The Science Journal of the American Association for Respiratory Care

2008 OPEN FORUM Abstracts


Jay Zignego1, Robert M. DiBlasi1,2, Stewart Carlson1, Kathleen Bongiovanni1, Thomas Hansen1, Peter Richardson1,3

Background: Worldwide, nearly four million infants die each year due to birth asphyxia and prematurity. Many deaths in resource-limited regions are related to inadequate medical training and lack of simple equipment. Recently, concerns about mass casualty respiratory failure scenarios have led to increased awareness of ventilator stockpiles in preparation for a surge capacity situation. Performance characteristics for ventilators are not well defined for infants <5 kg and it is unclear whether current stockpiles of ventilators would prove efficacious in this population. We designed an inexpensive (< $100) time-cycled pressure-limited (TCPL) infant ventilator to be simple to operate with very few moving or difficult to replace components. This device functions by cycling between PIP and PEEP circuits submerged to a specified depth within a water column. A pinch exhalation valve controls the rate and timing of the inflations and a constant flow of blended gas is supplied at the airway. The patient is able to breathe spontaneously between ventilator delivered inflations. In addition, the bubbling created by gas exiting the exhalation circuit could provide physiologic advantages when recruiting diseased lung units. We hypothesized that this ventilator could be suitable for resource-limited and surge capacity circumstances.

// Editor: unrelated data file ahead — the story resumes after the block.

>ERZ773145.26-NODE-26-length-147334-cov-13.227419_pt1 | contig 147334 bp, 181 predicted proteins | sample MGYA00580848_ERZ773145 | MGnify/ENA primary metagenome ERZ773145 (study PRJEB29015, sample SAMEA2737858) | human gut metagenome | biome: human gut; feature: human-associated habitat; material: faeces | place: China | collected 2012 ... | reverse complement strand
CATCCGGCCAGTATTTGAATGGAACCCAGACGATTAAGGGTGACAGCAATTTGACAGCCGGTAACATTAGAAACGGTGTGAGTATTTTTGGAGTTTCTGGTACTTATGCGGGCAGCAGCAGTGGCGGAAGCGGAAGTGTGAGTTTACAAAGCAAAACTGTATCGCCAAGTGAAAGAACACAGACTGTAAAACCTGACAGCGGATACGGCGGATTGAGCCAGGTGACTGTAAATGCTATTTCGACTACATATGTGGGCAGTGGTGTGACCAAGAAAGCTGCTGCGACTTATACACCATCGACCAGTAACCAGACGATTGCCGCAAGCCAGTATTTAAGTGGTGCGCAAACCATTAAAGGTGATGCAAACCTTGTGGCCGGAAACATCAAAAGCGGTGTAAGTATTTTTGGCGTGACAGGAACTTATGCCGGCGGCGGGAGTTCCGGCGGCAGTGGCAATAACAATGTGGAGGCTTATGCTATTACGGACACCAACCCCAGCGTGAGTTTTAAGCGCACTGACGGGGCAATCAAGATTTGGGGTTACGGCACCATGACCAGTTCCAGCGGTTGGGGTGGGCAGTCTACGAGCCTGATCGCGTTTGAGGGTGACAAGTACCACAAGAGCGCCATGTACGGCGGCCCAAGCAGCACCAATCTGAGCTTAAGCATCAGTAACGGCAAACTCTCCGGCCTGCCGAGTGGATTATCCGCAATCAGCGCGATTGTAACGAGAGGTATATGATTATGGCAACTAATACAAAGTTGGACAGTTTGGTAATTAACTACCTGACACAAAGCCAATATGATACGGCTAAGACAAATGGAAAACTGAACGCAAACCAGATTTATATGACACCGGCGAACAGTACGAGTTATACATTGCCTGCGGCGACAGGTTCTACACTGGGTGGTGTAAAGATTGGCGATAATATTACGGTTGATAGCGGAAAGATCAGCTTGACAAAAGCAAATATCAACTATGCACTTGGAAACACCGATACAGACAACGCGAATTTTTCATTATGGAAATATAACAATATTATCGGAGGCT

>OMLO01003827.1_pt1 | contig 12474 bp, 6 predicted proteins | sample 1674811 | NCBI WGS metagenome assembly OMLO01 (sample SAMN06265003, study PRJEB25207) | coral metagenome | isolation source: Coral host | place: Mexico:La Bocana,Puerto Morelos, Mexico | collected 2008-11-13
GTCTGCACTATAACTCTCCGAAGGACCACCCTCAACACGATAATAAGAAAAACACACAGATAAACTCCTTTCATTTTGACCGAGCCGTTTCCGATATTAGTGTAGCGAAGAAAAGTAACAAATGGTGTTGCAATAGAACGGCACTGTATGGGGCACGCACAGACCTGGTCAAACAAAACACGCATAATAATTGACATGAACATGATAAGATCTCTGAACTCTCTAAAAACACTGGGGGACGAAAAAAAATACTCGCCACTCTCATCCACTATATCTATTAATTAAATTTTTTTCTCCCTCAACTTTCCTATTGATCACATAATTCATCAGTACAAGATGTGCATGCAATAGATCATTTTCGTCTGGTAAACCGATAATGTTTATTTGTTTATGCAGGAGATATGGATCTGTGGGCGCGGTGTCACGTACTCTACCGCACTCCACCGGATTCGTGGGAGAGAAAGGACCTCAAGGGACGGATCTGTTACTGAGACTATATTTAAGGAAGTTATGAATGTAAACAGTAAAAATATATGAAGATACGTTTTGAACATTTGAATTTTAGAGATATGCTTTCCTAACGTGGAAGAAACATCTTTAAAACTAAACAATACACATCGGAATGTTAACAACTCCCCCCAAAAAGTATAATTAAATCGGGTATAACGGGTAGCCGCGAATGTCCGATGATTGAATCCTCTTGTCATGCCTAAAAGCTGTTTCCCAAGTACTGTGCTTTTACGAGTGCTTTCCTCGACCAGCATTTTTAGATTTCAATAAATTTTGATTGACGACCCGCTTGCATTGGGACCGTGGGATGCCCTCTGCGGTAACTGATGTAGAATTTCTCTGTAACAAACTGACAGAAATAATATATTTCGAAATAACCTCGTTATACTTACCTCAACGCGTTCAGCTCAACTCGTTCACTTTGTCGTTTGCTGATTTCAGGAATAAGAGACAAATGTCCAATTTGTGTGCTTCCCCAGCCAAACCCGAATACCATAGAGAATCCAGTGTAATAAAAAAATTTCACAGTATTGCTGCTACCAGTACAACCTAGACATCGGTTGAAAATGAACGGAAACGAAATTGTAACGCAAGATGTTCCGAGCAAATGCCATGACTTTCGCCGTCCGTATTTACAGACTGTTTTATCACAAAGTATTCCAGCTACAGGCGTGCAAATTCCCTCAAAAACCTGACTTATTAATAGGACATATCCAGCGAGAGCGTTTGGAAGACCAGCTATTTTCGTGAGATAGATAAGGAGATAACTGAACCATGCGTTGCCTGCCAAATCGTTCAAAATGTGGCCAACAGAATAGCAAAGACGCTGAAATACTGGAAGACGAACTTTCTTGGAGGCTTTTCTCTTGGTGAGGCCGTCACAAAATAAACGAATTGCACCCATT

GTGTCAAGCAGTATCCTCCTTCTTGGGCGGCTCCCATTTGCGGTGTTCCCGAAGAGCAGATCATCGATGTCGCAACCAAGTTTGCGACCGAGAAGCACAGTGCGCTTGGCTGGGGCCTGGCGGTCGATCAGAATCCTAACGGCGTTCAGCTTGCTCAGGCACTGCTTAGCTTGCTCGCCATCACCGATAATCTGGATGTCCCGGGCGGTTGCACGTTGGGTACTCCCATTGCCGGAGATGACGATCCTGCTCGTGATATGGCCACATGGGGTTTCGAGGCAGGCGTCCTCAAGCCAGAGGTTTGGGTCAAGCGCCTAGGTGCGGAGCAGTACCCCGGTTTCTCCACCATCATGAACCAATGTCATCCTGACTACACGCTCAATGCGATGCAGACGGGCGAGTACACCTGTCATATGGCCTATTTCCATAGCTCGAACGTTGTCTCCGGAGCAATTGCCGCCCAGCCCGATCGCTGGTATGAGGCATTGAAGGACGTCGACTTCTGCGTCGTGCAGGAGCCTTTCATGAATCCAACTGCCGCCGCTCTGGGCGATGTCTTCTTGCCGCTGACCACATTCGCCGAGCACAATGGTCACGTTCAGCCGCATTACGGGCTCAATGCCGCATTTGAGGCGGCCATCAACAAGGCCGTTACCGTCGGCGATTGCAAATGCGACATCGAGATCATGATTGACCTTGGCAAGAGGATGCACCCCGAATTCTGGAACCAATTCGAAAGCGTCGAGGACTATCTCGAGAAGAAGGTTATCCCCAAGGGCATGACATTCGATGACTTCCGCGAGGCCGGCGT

Methods: We confirmed the function of this device using an infant lung model of respiratory distress. We configured the lung model (ASL 5000) with CL-0.6 mL/cmH2O and RAW-100 cmH2O/L/s. We connected a rigid low-compliance (reusable) circuit to the lung model via a 2.5 mm ETT. The ventilator was set to deliver PIP/PEEP of 16/6 cmH2O, TI -0.3s, and frequency of 60 breaths/min. The lung model was ventilated using this device and compared to a Galileo microprocessor ventilator (Hamilton Medical, Reno NV) and measurements were obtained under identical settings and experimental conditions. Paw and volume delivered to the lung model were measured for 17s with a pressure transducer and a flow sensor connected to an A/D converter sampling at ~1 kHz.

Results: The figure shows a comparison between the TCPL device and the Hamilton ventilator. The Paw and delivered volumes were similar in both devices with the exception of the pressure oscillations seen during exhalation in the TCPL ventilator.

Conclusion: Future studies have been designed which will focus on evaluating the effect of this ventilator on gas exchange in animal models to determine efficacy.